Centers for Drug Rehabilitation Might Treat Men and Women Differently
Drug addiction is a problem that affects people across every demographic, but the individual effects of the problem can be felt very differently. Perhaps the most basic example of this is how men and women are prone to substance abuse, impacted by substance abuse, and treated in our centers for drug rehabilitation. The crossroads of gender and addiction reveal many facets of male and female psychology, and how drugs and alcohol derive their addictive power.
Gender-based Psychological Barriers to Drug Treatment
When it comes to treatment, the function of gender in behavior and psychology can also create its own barriers. Women tend to face an uphill climb. Researchers writing in the Journal of Substance Abuse Treatment found that women were less likely to stay in drug treatment centers for longer than 30 days when compared to men. The short duration was attributed to women being away from their families and responsibilities, to the point where the distractions and guilt they felt at being away from children and domestic obligations hampered any further progress in their therapy.
Naturally, concluding treatment prematurely carries a number of risks, as the women (or men) who take this option are not yet ready to live sober again. Returning to a home environment where there is stress, an addicted partner, access to drugs and alcohol, or a combination of all three, could present a situation tailor-made for relapse, and a resumption of addictive behavior and mental health imbalances even more damaging than the initial experience.
What Are the Types of Programs Available at AAC?
At American Addiction Centers, we are sensitive to the unique needs of women and men in treatment. While the core components of treatment will be essentially the same for everyone who comes into our programs—behavioral and alternative therapies, drug education, and support groups—we do take care to ensure that you feel comfortable in treatment. In some cases, this may look like women’s- or men’s-only therapy groups or separate quarters for men and women in our residential programs.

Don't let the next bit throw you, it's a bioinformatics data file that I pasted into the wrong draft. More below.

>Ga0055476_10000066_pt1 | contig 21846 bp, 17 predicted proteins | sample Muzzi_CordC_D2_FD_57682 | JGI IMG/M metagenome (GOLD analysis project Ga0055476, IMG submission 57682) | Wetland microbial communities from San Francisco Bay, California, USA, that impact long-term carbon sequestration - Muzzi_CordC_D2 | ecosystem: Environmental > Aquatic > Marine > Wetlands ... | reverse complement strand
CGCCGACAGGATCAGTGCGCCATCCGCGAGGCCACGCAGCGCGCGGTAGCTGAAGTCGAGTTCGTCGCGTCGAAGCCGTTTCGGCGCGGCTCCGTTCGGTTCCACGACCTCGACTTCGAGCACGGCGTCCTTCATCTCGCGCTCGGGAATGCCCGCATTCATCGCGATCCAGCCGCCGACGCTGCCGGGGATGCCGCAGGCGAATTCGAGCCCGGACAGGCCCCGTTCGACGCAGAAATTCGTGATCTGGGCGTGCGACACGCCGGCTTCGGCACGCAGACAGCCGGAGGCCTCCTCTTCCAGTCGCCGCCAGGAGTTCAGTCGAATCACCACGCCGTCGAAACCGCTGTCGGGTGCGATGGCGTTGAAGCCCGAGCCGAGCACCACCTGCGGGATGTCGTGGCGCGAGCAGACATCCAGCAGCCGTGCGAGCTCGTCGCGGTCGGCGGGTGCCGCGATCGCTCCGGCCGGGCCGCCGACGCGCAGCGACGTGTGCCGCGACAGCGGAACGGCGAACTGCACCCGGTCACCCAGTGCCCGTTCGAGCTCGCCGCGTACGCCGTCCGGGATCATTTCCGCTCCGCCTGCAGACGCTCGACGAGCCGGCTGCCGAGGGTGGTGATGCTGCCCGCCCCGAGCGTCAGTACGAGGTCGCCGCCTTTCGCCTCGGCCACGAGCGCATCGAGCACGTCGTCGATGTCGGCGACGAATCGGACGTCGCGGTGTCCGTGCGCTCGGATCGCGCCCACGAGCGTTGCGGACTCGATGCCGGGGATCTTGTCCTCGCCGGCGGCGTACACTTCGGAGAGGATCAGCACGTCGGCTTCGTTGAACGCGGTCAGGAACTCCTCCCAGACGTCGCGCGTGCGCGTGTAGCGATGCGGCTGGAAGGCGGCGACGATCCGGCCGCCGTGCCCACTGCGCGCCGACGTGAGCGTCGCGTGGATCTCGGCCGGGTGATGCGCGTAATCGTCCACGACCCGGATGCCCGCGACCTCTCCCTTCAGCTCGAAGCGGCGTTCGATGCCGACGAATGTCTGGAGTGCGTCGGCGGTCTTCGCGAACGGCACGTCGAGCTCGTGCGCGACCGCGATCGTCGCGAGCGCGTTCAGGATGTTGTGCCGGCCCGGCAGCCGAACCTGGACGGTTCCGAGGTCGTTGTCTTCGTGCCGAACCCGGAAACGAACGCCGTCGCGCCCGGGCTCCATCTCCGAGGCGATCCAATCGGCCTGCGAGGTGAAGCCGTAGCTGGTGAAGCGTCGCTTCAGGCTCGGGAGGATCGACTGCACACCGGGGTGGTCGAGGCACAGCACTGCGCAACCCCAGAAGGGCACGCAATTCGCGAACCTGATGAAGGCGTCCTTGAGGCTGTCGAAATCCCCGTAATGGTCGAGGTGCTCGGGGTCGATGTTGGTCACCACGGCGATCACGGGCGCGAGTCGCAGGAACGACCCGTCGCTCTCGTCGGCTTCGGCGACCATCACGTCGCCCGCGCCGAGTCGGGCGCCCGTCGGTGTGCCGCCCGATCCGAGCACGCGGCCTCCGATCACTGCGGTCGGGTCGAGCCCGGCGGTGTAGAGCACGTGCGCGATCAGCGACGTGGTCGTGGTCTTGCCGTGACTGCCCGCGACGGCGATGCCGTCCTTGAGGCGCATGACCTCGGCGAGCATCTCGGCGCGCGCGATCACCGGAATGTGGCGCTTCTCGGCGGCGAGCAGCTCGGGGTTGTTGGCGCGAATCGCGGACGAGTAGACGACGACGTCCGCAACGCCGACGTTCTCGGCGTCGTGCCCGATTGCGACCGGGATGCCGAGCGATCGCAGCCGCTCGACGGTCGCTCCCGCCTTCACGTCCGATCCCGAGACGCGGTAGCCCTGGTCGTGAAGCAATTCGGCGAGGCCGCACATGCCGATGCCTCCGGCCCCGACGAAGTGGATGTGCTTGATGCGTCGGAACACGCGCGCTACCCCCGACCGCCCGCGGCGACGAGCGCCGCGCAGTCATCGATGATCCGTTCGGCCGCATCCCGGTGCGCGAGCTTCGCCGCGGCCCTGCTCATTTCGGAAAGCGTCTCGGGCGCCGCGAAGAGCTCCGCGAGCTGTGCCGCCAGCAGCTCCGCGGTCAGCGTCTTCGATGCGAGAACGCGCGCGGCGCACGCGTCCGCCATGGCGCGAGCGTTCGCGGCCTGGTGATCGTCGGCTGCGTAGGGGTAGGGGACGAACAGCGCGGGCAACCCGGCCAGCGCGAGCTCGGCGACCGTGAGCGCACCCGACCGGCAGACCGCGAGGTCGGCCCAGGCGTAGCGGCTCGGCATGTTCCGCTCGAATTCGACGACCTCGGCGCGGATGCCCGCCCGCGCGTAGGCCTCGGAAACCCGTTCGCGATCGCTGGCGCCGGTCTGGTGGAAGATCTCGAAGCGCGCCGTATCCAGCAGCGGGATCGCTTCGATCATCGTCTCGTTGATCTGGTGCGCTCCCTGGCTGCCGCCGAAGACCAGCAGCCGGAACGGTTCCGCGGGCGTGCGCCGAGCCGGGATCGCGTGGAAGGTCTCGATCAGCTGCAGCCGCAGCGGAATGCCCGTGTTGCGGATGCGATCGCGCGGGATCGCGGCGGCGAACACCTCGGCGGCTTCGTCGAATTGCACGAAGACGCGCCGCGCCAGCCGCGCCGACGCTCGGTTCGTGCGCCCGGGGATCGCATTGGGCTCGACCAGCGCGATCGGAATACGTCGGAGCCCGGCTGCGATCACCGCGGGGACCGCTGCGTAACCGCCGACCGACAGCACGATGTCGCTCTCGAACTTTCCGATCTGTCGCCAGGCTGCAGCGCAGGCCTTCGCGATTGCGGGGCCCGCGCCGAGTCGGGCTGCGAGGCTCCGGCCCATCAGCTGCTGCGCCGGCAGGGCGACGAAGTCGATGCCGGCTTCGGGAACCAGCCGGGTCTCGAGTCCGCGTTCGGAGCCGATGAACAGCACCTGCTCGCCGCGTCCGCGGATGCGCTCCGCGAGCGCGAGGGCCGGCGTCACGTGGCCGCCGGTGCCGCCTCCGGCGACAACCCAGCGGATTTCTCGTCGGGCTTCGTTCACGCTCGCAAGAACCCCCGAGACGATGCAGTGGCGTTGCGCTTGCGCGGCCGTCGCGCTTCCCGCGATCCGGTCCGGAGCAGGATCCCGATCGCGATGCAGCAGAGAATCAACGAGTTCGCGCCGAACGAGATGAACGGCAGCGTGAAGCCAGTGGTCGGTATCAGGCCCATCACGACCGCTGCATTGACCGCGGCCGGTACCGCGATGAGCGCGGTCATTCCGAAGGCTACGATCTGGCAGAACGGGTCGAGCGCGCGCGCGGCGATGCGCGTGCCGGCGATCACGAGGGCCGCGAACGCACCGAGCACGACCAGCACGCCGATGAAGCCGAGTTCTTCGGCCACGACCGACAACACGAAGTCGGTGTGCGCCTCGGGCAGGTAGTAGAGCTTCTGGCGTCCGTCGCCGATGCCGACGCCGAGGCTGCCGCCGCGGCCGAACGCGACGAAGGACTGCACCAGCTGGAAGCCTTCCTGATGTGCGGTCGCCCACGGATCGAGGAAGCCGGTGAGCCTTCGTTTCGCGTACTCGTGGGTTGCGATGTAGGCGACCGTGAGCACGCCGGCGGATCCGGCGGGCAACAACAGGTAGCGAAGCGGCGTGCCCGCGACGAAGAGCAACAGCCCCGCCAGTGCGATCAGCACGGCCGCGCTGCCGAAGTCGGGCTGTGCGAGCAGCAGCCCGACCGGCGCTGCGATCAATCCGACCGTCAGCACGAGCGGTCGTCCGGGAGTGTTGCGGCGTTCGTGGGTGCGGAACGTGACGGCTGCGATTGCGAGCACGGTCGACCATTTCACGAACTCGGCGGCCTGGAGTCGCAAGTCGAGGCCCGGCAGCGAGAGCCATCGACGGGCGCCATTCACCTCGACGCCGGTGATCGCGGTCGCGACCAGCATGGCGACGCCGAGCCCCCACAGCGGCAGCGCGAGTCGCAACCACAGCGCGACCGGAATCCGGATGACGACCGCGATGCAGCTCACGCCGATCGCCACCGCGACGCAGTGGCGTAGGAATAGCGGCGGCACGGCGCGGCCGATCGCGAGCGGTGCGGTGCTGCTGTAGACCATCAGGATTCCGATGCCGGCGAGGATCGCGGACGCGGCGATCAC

Any questions or concerns on the topic of men’s or women’s treatment in any of our AAC facilities can be answered by one of our Admissions Navigators when you call .
Are Any of These Treatments More Successful for Men or Women?
While many therapy types, such as cognitive behavioral therapy, have comparable success rates with men and women, there may be some therapeutic approaches that benefit specific populations. For example, many women with substance use disorders are trauma survivors, according to the Substance Abuse and Mental Health Services Administration. This makes trauma-based approaches particularly important for female patients. Seeking Safety, an approach used to address trauma, is often used for women with post-traumatic stress disorder (PTSD) and has been shown to have greater success in terms of improvement in substance use and PTSD symptoms than a standard model of community care.
Please reach out to us to learn which of our facilities utilize Seeking Safety and/or other trauma-based therapies or for any additional questions about our treatment approaches for women and men.